Originally, Madhubani Paintings were executed on freshly plastered mud walls, on religious occasions or weddings. Each painting was a prayer and an accompaniment to meditation. Well executed paintings were believed to be inhabited by the deities depicted in them. The colors used in these paintings were made from Natural Dyes. Today, Madhubani Paintings are made on silk, Handmade paper, cloth, canvas etc for commercial purposes. The use of chemical dyes and paints have resulted in brighter multicolored paintings.
Madhubani paintings are mostly made by Hindu village women who traditionally passed on this skill from mother to daughter.
There is a caste hierarchy involved in the making of Madhubani paintings. The Brahmins, people of the highest caste, depict images of Gods and Goddesses and use all kinds of bright colours such as red, yellow, blue and lemon. The second in the hierarchy are the Kayasthas, who paint religious themes and motifs, but use only red and black colors. The lowest caste, the Dusadhs, paint religious themes but use more of the Gondhna or Tattoo art and usually depicts flora and fauna in repetitive motifs.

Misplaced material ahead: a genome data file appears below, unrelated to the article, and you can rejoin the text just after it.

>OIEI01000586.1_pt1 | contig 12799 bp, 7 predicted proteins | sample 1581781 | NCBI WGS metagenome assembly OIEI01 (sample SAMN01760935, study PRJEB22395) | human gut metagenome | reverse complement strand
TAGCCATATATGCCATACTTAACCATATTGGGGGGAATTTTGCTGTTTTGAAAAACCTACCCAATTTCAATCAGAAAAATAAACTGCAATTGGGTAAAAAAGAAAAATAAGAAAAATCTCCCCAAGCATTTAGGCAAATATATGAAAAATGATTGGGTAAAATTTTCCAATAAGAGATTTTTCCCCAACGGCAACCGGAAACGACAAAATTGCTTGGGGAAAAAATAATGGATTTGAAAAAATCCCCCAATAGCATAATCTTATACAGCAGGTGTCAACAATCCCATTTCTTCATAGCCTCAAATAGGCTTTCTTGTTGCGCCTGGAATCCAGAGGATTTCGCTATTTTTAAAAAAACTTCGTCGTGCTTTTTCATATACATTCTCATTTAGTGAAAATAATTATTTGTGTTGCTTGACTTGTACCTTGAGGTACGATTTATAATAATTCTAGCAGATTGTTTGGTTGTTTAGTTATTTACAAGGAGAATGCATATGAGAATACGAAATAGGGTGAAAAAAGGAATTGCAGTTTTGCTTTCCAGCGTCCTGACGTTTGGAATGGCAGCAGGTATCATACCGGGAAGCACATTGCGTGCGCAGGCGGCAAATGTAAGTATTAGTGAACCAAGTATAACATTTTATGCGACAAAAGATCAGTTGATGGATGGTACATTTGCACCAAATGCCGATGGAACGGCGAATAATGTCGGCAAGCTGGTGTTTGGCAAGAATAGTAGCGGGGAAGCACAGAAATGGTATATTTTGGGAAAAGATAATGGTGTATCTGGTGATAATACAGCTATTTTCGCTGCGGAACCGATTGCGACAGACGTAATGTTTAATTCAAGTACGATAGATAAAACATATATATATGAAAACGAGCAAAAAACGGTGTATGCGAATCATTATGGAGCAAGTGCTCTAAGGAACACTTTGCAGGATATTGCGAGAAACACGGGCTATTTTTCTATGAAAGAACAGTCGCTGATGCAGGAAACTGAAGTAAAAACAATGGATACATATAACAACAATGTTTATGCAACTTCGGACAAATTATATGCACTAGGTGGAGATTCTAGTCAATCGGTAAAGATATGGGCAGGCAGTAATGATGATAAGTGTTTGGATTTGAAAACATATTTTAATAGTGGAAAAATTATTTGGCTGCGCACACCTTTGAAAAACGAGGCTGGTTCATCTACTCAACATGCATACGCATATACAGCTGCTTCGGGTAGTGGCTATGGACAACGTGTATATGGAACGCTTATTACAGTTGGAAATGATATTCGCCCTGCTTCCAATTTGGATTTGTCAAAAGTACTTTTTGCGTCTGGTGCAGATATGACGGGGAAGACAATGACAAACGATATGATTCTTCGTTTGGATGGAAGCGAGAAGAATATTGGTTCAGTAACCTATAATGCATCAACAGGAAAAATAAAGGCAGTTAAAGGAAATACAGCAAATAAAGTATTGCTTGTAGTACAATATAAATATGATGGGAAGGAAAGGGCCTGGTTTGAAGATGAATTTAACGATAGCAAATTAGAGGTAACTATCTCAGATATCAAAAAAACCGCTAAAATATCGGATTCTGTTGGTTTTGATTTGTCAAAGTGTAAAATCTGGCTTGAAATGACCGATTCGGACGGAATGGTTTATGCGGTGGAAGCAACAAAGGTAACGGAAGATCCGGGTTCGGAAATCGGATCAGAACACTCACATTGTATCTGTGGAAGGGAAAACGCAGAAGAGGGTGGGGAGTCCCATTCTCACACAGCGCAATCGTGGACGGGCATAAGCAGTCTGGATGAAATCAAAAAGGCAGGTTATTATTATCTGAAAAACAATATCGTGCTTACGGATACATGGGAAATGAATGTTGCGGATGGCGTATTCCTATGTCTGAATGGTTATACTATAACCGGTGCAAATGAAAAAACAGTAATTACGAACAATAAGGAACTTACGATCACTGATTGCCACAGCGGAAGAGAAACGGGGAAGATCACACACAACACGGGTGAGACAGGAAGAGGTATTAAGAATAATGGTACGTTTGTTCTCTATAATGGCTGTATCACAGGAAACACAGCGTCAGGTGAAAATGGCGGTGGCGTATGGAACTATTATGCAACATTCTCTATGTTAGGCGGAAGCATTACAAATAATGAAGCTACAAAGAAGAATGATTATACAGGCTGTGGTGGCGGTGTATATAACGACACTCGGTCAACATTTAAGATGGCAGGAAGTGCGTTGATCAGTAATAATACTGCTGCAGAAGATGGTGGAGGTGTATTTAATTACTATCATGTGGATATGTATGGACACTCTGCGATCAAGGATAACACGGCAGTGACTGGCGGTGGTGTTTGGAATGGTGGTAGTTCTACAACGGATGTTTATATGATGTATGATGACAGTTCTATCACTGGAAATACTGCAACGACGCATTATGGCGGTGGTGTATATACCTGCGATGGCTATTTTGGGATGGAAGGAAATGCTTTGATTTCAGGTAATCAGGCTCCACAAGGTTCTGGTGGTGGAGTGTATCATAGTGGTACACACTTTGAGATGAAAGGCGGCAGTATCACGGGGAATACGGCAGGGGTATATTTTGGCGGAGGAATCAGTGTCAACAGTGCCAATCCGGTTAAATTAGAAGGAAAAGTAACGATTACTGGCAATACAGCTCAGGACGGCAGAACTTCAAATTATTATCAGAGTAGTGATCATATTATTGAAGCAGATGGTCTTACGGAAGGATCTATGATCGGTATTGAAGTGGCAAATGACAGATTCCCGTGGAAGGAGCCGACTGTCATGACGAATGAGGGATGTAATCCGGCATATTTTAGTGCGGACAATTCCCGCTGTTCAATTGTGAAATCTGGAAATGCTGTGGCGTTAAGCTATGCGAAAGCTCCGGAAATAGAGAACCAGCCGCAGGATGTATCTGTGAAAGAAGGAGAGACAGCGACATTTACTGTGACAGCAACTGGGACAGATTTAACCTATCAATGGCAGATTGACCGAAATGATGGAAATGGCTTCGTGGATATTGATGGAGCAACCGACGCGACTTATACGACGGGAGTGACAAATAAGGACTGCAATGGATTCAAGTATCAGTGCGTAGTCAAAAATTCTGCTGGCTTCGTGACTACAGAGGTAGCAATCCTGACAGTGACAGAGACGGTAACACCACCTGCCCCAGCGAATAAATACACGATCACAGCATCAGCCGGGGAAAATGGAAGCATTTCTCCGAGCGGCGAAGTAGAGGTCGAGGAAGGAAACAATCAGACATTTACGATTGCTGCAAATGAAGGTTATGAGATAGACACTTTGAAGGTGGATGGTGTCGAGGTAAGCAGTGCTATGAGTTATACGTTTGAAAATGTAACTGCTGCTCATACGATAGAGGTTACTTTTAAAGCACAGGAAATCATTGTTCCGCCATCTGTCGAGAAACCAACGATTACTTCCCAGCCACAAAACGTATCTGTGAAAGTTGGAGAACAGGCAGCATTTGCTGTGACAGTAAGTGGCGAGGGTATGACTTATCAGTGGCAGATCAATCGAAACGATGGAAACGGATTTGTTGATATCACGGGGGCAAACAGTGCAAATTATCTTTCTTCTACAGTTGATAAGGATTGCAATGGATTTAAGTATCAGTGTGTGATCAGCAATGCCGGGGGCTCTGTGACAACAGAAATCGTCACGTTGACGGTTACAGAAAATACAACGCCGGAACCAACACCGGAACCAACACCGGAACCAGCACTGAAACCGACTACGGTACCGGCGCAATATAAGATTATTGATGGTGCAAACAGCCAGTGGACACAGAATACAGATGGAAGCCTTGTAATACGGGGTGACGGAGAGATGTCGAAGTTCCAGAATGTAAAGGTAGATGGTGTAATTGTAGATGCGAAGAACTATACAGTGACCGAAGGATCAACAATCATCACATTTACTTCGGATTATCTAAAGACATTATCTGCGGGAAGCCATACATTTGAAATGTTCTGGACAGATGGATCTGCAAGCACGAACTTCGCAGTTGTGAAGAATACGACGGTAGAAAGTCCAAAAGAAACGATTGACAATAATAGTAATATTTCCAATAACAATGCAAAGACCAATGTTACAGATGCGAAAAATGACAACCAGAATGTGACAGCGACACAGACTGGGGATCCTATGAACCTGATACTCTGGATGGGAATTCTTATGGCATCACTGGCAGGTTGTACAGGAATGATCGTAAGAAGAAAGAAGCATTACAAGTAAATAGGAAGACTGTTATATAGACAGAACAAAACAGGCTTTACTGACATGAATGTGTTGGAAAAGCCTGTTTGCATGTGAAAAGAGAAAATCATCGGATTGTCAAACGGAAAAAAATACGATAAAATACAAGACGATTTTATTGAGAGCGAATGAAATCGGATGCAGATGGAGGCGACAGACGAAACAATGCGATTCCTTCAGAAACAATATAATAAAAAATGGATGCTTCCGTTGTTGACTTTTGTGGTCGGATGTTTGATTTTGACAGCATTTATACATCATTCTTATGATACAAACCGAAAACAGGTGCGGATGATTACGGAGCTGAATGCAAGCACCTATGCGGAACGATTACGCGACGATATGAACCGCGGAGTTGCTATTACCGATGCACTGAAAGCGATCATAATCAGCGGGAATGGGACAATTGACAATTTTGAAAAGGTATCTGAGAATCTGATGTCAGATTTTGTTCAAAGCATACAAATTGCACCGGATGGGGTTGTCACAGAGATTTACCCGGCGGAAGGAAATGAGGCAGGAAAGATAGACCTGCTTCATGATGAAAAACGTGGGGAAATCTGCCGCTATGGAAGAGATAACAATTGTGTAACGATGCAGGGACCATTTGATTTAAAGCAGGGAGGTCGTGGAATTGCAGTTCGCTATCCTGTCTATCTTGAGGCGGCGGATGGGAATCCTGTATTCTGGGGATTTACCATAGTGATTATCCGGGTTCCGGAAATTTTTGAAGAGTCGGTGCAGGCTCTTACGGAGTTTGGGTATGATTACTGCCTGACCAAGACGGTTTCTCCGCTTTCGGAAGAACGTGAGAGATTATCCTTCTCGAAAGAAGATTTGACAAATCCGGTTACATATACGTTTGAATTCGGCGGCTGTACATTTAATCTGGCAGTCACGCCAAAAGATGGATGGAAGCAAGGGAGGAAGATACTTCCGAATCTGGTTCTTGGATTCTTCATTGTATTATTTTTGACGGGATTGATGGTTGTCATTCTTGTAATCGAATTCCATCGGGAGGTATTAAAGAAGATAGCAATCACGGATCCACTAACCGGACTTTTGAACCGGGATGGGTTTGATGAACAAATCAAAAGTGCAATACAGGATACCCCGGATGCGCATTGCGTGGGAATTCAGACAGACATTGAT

Even today, most of the Madhubani artists' work remains anonymous. Few women like to mark their paintings with their names, and are quite reluctant to consider themselves individual producers of "works of art".